American Ashcan School Painter, 1882-1925
American painter and lithographer. He was the son of George Bellows, an architect and building contractor. He displayed a talent for drawing and for athletics at an early age. In 1901 he entered Ohio State University, where he contributed drawings to the school yearbook and played on both the basketball and baseball teams. In spring of his third year he withdrew from university to play semi-professional baseball until the end of summer 1904 Related Paintings of George Wesley Bellows :. | Jan Ailino and Anna | Blue Morning | Cliff Dwellers , 1913, oil on canvas. Los Angeles County Museum of Art | Portrait of My Mother No. 1 | Snow Dumpers |
Related Artists:Franz Marc
Franz Marc Locations
Franz Marc was born in 1880, in the German town of Munich. His father, Wilhelm, was a professional landscape painter, and his mother Sophie was a strict Calvinist. He began study at the Academy of Fine Arts, Munich in 1900. In 1903 and 1907 he spent time in Paris and discovered a strong affinity for the work of Vincent van Gogh. Marc developed an important friendship with the artist August Macke in 1910. In 1911 he formed the Der Blaue Reiter artist circle with Macke, Wassily Kandinsky, and other artists who decided to split off from the Neue K??nstlervereinigung movement.
He showed several of his works in the first Der Blaue Reiter exhibition at the Thannhauser Galleries in Munich between December 1911 and January 1912. The exhibition was the apex of the German expressionist movement and also showed in Berlin, Köln, Hagen, and Frankfurt. In 1912, Marc also met Robert Delaunay, whose use of color and futurist method was a major influence on Marc's work. Marc became influenced by futurism and cubism, and his art became stark and abstract in nature.
His name was on a list of notable artists to be withdrawn from combat in World War I. Before the orders were carried out, he was struck in the head and killed instantly by a shell splinter during the Battle of Verdun (1916).
Australian Painter, ca.1819-1900Melozzo da Forli
Melozzo da Forli Location
Melozzo came, it is supposed, of a wealthy family named Ambrosi from Forl??. Nothing is known about his early years, and it is only a hypothesis that he formed at the Forlivese school of art, then ruled by Ansuino da Forl??, for they were both influenced by the Mantegna manner.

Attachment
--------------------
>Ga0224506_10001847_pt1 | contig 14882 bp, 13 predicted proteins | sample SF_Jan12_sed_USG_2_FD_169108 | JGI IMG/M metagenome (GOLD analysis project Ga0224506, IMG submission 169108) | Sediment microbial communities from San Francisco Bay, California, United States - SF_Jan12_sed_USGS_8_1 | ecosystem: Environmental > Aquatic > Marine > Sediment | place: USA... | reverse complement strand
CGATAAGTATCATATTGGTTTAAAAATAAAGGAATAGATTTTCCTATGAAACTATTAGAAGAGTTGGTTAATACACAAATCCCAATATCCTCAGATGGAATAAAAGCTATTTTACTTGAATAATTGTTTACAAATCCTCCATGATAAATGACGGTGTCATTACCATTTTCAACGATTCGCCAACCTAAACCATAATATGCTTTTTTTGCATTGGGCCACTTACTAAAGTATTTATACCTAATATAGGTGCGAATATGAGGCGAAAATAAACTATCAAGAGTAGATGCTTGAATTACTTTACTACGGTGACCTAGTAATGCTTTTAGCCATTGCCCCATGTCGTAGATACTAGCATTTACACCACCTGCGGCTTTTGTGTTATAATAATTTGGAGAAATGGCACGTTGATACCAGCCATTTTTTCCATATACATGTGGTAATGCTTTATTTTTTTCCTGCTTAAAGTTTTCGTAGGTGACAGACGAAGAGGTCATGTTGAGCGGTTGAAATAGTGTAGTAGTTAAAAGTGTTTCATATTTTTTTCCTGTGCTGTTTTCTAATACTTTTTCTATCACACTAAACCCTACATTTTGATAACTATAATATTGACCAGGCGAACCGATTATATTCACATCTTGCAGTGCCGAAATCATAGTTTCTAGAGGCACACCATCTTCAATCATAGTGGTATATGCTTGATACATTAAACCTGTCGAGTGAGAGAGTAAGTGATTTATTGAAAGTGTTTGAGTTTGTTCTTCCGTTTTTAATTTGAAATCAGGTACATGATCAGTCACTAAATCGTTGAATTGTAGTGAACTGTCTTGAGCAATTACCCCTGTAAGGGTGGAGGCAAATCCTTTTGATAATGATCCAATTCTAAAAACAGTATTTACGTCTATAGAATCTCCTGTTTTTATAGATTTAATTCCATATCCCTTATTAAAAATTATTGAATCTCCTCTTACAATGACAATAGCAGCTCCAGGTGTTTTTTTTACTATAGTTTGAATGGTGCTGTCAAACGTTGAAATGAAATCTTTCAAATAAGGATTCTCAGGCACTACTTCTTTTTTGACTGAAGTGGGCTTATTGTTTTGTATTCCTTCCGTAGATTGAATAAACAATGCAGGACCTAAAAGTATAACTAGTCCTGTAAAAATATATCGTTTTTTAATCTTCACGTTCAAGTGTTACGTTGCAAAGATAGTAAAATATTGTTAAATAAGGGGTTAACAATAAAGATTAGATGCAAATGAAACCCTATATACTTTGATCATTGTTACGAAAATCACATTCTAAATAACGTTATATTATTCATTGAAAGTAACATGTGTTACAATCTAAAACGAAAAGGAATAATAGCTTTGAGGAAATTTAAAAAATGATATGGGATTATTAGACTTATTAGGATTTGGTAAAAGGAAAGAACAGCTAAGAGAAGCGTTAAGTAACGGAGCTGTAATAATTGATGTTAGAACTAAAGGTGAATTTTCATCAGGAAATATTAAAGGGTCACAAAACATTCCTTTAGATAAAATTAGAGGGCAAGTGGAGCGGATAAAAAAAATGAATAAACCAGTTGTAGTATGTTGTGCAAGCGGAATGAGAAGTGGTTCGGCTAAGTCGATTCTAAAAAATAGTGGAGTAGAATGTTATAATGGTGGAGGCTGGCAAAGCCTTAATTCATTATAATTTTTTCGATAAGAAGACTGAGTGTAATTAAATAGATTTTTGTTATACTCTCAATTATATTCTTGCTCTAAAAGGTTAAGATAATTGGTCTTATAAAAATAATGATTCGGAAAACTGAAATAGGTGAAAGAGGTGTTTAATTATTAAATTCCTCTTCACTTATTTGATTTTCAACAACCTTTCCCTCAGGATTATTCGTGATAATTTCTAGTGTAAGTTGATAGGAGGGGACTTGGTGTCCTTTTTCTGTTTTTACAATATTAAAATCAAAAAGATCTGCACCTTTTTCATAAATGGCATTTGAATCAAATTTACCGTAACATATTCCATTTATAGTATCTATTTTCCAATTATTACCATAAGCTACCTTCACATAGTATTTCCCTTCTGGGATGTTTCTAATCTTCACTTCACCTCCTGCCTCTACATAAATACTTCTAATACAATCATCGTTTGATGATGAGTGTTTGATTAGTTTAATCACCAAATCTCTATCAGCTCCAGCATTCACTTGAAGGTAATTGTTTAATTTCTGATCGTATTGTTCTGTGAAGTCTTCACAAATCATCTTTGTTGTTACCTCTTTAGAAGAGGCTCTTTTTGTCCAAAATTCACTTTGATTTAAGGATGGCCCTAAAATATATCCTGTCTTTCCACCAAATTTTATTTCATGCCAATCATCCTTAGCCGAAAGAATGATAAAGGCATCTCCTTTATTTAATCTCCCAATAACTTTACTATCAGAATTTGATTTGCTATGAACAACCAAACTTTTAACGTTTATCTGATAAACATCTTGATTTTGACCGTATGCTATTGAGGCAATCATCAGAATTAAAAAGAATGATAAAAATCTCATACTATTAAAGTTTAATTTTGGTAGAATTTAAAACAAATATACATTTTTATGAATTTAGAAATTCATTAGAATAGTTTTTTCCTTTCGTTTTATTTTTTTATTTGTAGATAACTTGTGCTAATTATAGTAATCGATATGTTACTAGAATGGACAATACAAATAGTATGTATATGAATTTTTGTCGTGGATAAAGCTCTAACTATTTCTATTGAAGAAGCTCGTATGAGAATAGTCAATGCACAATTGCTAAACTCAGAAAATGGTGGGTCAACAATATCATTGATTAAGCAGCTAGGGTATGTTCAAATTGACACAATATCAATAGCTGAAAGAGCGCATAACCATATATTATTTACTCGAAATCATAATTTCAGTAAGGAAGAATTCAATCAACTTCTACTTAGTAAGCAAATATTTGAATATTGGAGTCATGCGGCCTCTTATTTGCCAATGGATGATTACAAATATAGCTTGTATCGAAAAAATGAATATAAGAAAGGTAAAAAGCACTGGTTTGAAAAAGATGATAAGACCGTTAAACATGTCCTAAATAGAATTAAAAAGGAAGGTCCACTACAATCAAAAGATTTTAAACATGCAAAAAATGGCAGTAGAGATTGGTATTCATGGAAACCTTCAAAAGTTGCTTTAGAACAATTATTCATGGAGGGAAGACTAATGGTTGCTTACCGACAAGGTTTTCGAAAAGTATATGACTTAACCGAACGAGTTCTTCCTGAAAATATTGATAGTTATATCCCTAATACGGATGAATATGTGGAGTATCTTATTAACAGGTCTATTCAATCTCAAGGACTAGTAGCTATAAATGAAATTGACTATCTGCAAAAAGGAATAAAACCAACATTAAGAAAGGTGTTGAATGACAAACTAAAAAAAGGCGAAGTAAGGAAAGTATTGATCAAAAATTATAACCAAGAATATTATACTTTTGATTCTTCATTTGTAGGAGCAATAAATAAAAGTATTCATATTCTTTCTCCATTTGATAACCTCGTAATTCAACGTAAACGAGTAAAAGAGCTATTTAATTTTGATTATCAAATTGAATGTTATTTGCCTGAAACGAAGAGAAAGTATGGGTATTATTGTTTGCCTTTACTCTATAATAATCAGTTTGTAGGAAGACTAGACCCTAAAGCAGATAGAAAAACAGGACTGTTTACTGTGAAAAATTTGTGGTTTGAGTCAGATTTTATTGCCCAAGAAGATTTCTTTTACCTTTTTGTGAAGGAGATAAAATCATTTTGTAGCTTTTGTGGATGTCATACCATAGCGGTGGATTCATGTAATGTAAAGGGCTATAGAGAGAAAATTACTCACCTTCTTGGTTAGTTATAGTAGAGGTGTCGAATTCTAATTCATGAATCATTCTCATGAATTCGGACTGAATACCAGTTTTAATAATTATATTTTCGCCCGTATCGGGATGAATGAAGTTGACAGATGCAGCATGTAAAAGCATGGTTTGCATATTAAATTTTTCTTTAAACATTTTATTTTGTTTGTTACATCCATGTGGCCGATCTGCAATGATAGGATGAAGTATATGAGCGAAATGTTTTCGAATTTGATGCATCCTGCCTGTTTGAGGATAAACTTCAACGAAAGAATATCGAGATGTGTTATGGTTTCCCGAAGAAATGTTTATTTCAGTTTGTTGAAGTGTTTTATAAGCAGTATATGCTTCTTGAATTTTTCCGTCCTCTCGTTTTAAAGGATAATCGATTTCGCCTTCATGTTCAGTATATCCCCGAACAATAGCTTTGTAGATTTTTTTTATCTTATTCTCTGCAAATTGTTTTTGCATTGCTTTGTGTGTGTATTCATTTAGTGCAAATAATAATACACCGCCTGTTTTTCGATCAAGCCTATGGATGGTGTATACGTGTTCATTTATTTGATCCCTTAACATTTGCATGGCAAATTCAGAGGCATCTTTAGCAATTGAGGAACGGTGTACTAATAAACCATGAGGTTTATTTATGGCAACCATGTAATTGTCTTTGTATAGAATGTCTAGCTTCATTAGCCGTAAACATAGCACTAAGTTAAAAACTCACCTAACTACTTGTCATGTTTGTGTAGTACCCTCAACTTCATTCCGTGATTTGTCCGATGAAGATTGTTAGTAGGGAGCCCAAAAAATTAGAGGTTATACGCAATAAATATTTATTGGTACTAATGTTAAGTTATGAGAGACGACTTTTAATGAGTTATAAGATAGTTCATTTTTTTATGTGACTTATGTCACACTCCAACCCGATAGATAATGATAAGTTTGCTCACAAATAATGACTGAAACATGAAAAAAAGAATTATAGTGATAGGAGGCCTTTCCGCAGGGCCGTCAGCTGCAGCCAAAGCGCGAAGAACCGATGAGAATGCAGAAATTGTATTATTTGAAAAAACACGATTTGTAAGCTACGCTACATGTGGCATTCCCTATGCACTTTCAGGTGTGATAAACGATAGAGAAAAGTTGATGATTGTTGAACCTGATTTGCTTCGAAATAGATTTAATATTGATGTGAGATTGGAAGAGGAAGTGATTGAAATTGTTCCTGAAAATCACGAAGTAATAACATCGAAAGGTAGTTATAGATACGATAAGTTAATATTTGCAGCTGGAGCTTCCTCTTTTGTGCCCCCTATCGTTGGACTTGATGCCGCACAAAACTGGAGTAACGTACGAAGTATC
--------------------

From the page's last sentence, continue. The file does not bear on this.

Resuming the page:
It has been said that he became a journeyman and color-grinder to some of the best masters, in order to prosecute his studies; this lacks confirmation. His presence his first mentioned in his birthplace in 1460 and again in 1464. Around this period, together with Antoniazzo Romano, frescoed the Bessarione chapel in the basilica dei Santi Apostoli in Rome. Melozzo presumably moved to in Urbino between 1465 and 1475: here he met the highly theoretical and mathematical Piero della Francesca, who profoundly influenced the Melozzo style and use of perspective. He should have also studied the architectures by Bramante and other Flemish painters then working for the duke Federico da Montefeltro: perhaps Melozzo worked with Justus of Ghent and Pedro Berruguete to the decoration of the studiolo of the famous Ducal Palace of the city.
In 1475 Melozzo transferred to Rome, though some authorities claim his presence in Rome ten (or five) years earlier to work in the Basilica di San Marco. In 1477 he finished his first major work in the new seat, a fresco now transferred to canvas and placed in the Pinacoteca Vaticana, representing the appointment of Bartolomeo Platina by Sixtus IV as librarian of the restored Vatican Library. In 1478 he was one of the original members of the academy of St Luke, founded by Sixtus IV to unite the main painters working in the city.
About 1480 Melozzo was commissioned by Pietro Riario to paint the vault of the apse in the basilica dei Santi Apostoli in Rome, his subject being the Ascension. The figure of Christ is so boldly and effectively foreshortened that it seems to burst through the vaulting; this fresco was taken down in 1711, and the figure of Christ is now in the Quirinal Palace; while some of the other portions, almost Raphaelesque in merit, are in the sacristy of St Peter: a hall in the Vatican Museums is designed for angels and apostles by Melozzo taken down the same fresco. Another work of the Roman period is an Annunciation that can still be seen in the Pantheon.
Melozzo last work in Rome is a chapel, now destroyed, in the church of Santa Maria in Trastevere. After the death of Sixtus IV in 1484 he moved from Rome to Loreto. Here he painted the fresco in the cupola of San Marco sacristy in the basilica della Santa Casa, commissioned by cardinal Girolamo Basso della Rovere. It is one of the first examples of a cupola decorated both with architectures and figures, with a profound influence from the Camera Picta by Mantegna.
In 1489 Melozzo returned in Rome. In this second period he probably drew some cartoons for the mosaics of Jesus blessing in the St. Helen chapel of the basilica of Santa Croce in Gerusalemme.
Pope Sixtus IV appoints Bartolomeo Platina prefect of the Vatican Library, c. 1477 (fresco) (Vatican Museums)Melozzo also painted the cupola of the Capuchin church at Forl??, destroyed in 1651; and it has been said that he executed at Urbino some of the portraits of great men (Plato, Dante, Sixtus IV, etc.) which are now divided between the Barberini Palace and the Campana collection in Paris. In 1493 he worked to some ceilings of the Palazzo Comunale of Ancona, which have gone lost. Eventually Melozzo moved to Forl??, where, together with his pupil Marco Palmezzano, decorated the Feo Chapel in the church of San Biagio, which was destroyed during World War II. The Pinacoteca of Forl?? houses a fresco by Melozzo, termed the Pestapepe, or Pepper-grinder, originally painted as a grocer sign; it is an energetic specimen of rather coarse realism, now much damaged. It is the only non-religious subject by Melozzo.